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Texas vs. Oklahoma 2016: Start time, live stream, TV schedule, and 3 things to know for the Red River Rivalry

The Longhorns and Sooners have both fallen off course, but someone's about to get a big win.

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Rob Ferguson-USA TODAY Sports

Texas and Oklahoma will play each other on Saturday at the Cotton Bowl in Dallas, continuing a Red River Rivalry tradition that's been acted out every year since 1929. Amid a State Fair of Texas that features the country's most dazzling collection of fried foods, the Longhorns and Sooners will play football just like they always do. It's beautiful.

But the specifics about this year's teams are less romantic. Texas started 2-0 but they've lapsed with back-to-back losses behind a brutal defense, and now there's real heat on third-year head coach Charlie Strong. Oklahoma entered the season as a top-tier Playoff contender, but convincing early losses to Houston and Ohio State (as good as those teams are) have knocked OU from the ranks of the country's best teams.

Winning on Saturday won't cure everything for either Texas or Oklahoma, so much as it'll be a momentary salve. Both teams have a long way to go to get where they'd like to go, but beating the other would be a perfectly good start.

How to watch, stream, and listen

TV: Noon ET, FS1. The broadcasters are  Gus Johnson, Joel Klatt, and Shannon Spake.

Radio: TexasOklahoma

Online streaming: Fox Sports GO

Spread: Oklahoma has moved to about an 11-point favorite.

Make friends: Get to SB Nation's team blog chats for this game at Burnt Orange Nation or Barking Carnival (for Horns fans) and Crimson and Cream Machine (for Sooners fans).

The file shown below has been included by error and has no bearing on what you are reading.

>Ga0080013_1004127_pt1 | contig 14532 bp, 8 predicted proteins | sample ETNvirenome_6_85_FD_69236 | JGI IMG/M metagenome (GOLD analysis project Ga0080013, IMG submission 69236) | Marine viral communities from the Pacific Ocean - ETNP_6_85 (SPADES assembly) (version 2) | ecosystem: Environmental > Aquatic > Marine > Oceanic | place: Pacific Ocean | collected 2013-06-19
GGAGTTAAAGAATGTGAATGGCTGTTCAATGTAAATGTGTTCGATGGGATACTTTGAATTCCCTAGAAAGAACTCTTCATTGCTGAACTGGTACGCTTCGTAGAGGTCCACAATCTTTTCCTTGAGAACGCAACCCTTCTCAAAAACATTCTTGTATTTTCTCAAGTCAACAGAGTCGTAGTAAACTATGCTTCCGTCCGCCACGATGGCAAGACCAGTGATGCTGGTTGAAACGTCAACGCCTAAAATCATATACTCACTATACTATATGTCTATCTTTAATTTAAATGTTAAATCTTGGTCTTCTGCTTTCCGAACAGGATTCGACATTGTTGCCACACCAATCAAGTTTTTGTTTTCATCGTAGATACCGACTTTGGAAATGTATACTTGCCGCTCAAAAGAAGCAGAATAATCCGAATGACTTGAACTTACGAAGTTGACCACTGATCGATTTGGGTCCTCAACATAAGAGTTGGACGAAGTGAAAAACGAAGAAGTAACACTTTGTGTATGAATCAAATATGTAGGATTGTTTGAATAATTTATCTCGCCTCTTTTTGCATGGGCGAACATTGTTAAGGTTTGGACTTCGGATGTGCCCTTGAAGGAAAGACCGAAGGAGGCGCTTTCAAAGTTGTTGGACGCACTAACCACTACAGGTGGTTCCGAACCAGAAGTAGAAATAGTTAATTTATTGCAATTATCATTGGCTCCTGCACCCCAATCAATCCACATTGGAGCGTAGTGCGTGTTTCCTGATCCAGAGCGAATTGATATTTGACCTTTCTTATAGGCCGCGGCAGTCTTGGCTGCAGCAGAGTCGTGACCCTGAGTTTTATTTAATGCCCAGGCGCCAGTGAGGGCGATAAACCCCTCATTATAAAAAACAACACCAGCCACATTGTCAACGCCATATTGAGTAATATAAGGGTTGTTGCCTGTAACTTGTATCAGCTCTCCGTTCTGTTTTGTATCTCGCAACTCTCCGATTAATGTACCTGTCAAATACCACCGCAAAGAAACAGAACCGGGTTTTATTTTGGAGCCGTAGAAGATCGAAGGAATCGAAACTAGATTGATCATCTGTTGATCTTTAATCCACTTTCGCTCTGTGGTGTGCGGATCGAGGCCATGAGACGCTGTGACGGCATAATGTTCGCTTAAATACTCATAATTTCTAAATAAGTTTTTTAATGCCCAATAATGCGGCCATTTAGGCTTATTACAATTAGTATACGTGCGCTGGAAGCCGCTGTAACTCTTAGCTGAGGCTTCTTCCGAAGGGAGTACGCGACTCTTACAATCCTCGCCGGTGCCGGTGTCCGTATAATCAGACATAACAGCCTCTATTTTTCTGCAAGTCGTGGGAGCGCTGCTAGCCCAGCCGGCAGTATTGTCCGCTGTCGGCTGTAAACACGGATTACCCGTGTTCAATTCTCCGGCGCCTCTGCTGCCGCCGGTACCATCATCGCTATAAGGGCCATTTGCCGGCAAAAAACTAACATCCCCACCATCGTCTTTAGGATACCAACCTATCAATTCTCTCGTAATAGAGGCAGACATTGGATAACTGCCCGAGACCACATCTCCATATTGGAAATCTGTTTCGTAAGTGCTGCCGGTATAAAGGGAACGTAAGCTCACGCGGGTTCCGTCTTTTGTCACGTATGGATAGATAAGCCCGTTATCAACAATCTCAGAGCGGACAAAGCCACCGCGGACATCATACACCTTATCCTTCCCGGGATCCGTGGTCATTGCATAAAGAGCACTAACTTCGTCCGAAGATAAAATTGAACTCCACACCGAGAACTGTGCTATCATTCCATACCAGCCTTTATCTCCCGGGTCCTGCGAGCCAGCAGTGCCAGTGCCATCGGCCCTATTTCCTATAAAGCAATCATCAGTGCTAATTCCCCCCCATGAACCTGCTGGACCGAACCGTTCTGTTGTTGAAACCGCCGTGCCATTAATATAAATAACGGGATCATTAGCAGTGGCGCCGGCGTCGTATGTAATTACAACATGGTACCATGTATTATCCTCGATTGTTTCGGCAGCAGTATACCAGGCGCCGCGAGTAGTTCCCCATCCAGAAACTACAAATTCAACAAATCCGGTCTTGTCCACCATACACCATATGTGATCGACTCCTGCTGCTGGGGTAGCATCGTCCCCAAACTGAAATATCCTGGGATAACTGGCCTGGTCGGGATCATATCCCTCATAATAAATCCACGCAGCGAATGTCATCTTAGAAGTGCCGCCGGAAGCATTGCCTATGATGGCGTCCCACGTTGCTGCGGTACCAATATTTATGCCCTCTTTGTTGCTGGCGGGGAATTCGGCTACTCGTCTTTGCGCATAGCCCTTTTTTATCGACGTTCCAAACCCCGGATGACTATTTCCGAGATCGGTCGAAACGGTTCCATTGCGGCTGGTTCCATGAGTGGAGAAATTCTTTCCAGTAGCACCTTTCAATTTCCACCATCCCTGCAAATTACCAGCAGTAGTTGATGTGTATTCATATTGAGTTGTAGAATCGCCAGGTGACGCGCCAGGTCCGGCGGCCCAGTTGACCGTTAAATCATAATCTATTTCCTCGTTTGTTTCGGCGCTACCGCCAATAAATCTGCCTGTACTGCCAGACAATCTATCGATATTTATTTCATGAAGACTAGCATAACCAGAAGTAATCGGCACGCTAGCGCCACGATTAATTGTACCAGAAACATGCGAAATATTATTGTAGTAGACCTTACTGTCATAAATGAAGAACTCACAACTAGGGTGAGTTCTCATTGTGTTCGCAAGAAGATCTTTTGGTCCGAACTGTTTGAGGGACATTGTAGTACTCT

Three big things to know

1. Oklahoma's got a lot of problems, and its defense is the biggest one. Urban Meyer said this week that OU's defense was worst than Indiana'swhich would be insulting if it weren't likely true. Oklahoma's defense has been mediocre or worse through the first month, and it hasn't been able to stop good offenses. Texas has a good offense, so this game could get sticky for Mike Stoops' troops.

2. Texas's defense is even worse. The Longhorns are giving up 38 points per game, letting opponents move the ball an average of 6 yards per snap. Strong reportedly stripped defensive coordinator Vance Bedford of his play-calling duties after last week's loss to Oklahoma State, which doesn't tend to be a great sign for whatever's coming next.

3. There could be some fun in the quarterbacks, though. Oklahoma's Baker Mayfield is one of the country's best dual threats. Texas freshman Shane Buechele is one its best young gun-slingers, and veteran Tyrone Swoopes has found some success as a power runner. The shortcomings of both defenses make it likely we'll see more good work from the guys under center, and it won't be surprising if any number of Mayfield, Buechele, and Swoopes have a big afternoon.


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